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In a move that could see the state accepting around 7,200 migrants a year, the deputy premier of New South Wales, Andrew Stoner, has announced new plans to build a “big Sydney”.

Speaking to the Sydney Morning Herald on March 21, the minister for trade and investment explained that the move had been made in recognition of the valuable contribution that skilled international workers and students made to economic development.

Mr Stoner asserted: “To boost economic activity in NSW, we would like the state’s allocation of state- and territory-sponsored skilled migrants increased to around 30 per cent, in line with our share of the economy and population.

“NSW is already the preferred Australian destination for the majority of long-stay business migrants, skilled migrants and international students, but there’s more we must do to realise the full economic and cultural benefits.”

The minister went on to tell the Fairfax publication that the state government was entering into negotiations with a range of stakeholders to determine how best to attract international investment and skilled individuals from overseas.
Entities involved in the developments include other state governments and federal bodies including the Department of Immigration and Citizenship (DIAC).

Mr Stoner said that he would be asking for the residency rules attached to state sponsored visas – the 165 subclass – to be relaxed, allowing investors to spend less time in the country.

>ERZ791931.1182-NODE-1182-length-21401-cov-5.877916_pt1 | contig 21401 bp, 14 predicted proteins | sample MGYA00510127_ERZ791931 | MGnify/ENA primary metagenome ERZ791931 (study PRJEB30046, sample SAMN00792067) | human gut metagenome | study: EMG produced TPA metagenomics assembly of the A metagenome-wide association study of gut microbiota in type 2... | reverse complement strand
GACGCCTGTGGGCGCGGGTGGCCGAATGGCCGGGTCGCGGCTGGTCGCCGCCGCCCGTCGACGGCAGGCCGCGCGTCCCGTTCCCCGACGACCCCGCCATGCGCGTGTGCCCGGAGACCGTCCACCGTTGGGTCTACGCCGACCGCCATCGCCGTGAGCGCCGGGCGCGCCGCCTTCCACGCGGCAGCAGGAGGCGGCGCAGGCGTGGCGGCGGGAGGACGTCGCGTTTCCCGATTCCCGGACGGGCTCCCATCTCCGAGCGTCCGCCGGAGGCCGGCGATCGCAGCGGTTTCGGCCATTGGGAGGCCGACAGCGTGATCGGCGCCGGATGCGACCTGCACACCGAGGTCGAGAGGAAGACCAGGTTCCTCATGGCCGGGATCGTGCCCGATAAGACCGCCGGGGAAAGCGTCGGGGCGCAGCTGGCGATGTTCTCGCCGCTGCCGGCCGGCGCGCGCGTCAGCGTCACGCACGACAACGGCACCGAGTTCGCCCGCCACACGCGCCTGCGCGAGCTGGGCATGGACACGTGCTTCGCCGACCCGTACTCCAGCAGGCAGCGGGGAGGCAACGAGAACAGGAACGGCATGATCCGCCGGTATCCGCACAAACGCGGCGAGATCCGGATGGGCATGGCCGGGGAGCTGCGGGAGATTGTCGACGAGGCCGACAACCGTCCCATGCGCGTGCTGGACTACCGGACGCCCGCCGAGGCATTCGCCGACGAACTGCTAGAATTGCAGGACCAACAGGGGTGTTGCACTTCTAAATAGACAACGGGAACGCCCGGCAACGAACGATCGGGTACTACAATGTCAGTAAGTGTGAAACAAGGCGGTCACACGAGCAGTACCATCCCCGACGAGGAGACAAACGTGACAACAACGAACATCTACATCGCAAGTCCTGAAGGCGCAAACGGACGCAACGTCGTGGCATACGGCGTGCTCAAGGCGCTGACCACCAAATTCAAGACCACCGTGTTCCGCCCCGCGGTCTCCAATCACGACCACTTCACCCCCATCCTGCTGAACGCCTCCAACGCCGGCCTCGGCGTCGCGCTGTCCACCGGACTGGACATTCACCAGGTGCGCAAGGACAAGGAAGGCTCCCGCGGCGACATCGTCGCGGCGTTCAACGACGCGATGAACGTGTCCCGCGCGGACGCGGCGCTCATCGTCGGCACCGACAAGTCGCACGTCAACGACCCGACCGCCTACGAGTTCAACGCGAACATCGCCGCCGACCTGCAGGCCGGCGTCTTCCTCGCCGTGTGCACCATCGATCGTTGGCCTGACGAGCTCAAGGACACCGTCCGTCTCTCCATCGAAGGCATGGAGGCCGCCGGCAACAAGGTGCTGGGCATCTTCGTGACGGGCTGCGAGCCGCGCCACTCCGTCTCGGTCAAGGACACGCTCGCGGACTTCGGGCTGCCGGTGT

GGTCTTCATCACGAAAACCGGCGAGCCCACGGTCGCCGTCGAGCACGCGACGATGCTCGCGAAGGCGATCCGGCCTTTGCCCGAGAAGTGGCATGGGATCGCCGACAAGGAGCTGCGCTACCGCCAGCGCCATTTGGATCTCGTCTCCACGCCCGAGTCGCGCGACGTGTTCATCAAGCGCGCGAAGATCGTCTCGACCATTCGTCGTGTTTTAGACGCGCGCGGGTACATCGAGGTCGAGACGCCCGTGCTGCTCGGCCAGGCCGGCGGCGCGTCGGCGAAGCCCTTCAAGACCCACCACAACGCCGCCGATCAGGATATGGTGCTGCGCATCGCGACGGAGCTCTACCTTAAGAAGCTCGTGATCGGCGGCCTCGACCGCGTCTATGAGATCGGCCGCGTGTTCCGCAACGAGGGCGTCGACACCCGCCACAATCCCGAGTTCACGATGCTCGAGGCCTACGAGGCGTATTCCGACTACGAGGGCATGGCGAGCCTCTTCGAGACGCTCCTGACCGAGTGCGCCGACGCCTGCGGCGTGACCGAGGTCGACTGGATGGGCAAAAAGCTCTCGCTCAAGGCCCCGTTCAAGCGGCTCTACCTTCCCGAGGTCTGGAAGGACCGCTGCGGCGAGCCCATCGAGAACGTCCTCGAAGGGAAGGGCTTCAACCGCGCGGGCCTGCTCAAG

The minister was also looking to have the definition of ‘investment’ broadened to include other avenues of wealth generation, such as state government bonds which can be used to help fund infrastructure development projects.

Mr Stoner stated: ”Business migrants, in particular, bring with them experience, international connections, entrepreneurial skills and capital to establish new businesses.”

Alternatively, Mr Stoner suggested that a different migration visa pathway be developed that was aimed strictly at international business people looking to invest directly in the state.

On top of this, there may be new developments introduced to student immigration visas, with a streamlined application process, a wider range of subjects covered and added support for applicants who complete their studies and want to work in Australia after they graduate.

While the proposed changes are still a long way from being implemented, the shift in focus could result in an increase in economic activity across the state – which in turn could serve to attract even more international investment.

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